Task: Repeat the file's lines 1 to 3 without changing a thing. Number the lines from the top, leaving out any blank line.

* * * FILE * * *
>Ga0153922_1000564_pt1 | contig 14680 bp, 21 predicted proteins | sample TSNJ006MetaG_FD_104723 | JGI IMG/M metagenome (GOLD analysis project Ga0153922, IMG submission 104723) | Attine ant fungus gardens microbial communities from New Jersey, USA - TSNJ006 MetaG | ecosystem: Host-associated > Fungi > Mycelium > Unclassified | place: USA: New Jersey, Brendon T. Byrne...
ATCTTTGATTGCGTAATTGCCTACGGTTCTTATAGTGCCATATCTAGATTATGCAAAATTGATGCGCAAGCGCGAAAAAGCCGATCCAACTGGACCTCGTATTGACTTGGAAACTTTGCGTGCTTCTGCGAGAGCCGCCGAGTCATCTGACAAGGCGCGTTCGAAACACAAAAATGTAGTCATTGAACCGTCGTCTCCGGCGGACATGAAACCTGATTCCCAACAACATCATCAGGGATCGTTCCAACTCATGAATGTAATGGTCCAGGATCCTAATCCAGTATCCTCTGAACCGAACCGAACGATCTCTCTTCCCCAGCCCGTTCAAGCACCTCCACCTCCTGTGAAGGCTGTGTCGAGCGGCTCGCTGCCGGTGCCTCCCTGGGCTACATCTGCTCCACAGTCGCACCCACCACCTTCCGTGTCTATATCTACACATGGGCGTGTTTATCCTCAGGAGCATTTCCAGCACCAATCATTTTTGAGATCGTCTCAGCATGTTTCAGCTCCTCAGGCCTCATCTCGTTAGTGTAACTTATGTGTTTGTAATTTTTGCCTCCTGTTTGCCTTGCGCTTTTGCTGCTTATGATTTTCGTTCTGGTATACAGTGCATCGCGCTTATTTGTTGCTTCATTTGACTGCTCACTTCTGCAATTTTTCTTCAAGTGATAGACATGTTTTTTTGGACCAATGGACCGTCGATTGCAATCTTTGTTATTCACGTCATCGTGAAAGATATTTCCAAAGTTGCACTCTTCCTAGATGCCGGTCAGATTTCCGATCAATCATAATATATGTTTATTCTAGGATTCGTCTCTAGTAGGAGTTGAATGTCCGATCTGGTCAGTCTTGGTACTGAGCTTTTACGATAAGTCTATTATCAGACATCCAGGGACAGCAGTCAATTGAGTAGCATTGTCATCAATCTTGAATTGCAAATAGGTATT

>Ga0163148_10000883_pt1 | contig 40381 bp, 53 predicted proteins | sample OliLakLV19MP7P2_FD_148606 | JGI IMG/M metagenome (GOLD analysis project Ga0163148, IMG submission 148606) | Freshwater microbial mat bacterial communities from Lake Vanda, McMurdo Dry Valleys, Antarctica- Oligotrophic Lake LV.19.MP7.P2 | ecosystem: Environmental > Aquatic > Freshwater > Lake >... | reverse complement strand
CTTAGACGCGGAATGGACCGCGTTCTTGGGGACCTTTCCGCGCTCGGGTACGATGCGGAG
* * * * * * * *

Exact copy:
>Ga0153922_1000564_pt1 | contig 14680 bp, 21 predicted proteins | sample TSNJ006MetaG_FD_104723 | JGI IMG/M metagenome (GOLD analysis project Ga0153922, IMG submission 104723) | Attine ant fungus gardens microbial communities from New Jersey, USA - TSNJ006 MetaG | ecosystem: Host-associated > Fungi > Mycelium > Unclassified | place: USA: New Jersey, Brendon T. Byrne...
ATCTTTGATTGCGTAATTGCCTACGGTTCTTATAGTGCCATATCTAGATTATGCAAAATTGATGCGCAAGCGCGAAAAAGCCGATCCAACTGGACCTCGTATTGACTTGGAAACTTTGCGTGCTTCTGCGAGAGCCGCCGAGTCATCTGACAAGGCGCGTTCGAAACACAAAAATGTAGTCATTGAACCGTCGTCTCCGGCGGACATGAAACCTGATTCCCAACAACATCATCAGGGATCGTTCCAACTCATGAATGTAATGGTCCAGGATCCTAATCCAGTATCCTCTGAACCGAACCGAACGATCTCTCTTCCCCAGCCCGTTCAAGCACCTCCACCTCCTGTGAAGGCTGTGTCGAGCGGCTCGCTGCCGGTGCCTCCCTGGGCTACATCTGCTCCACAGTCGCACCCACCACCTTCCGTGTCTATATCTACACATGGGCGTGTTTATCCTCAGGAGCATTTCCAGCACCAATCATTTTTGAGATCGTCTCAGCATGTTTCAGCTCCTCAGGCCTCATCTCGTTAGTGTAACTTATGTGTTTGTAATTTTTGCCTCCTGTTTGCCTTGCGCTTTTGCTGCTTATGATTTTCGTTCTGGTATACAGTGCATCGCGCTTATTTGTTGCTTCATTTGACTGCTCACTTCTGCAATTTTTCTTCAAGTGATAGACATGTTTTTTTGGACCAATGGACCGTCGATTGCAATCTTTGTTATTCACGTCATCGTGAAAGATATTTCCAAAGTTGCACTCTTCCTAGATGCCGGTCAGATTTCCGATCAATCATAATATATGTTTATTCTAGGATTCGTCTCTAGTAGGAGTTGAATGTCCGATCTGGTCAGTCTTGGTACTGAGCTTTTACGATAAGTCTATTATCAGACATCCAGGGACAGCAGTCAATTGAGTAGCATTGTCATCAATCTTGAATTGCAAATAGGTATT

>Ga0163148_10000883_pt1 | contig 40381 bp, 53 predicted proteins | sample OliLakLV19MP7P2_FD_148606 | JGI IMG/M metagenome (GOLD analysis project Ga0163148, IMG submission 148606) | Freshwater microbial mat bacterial communities from Lake Vanda, McMurdo Dry Valleys, Antarctica- Oligotrophic Lake LV.19.MP7.P2 | ecosystem: Environmental > Aquatic > Freshwater > Lake >... | reverse complement strand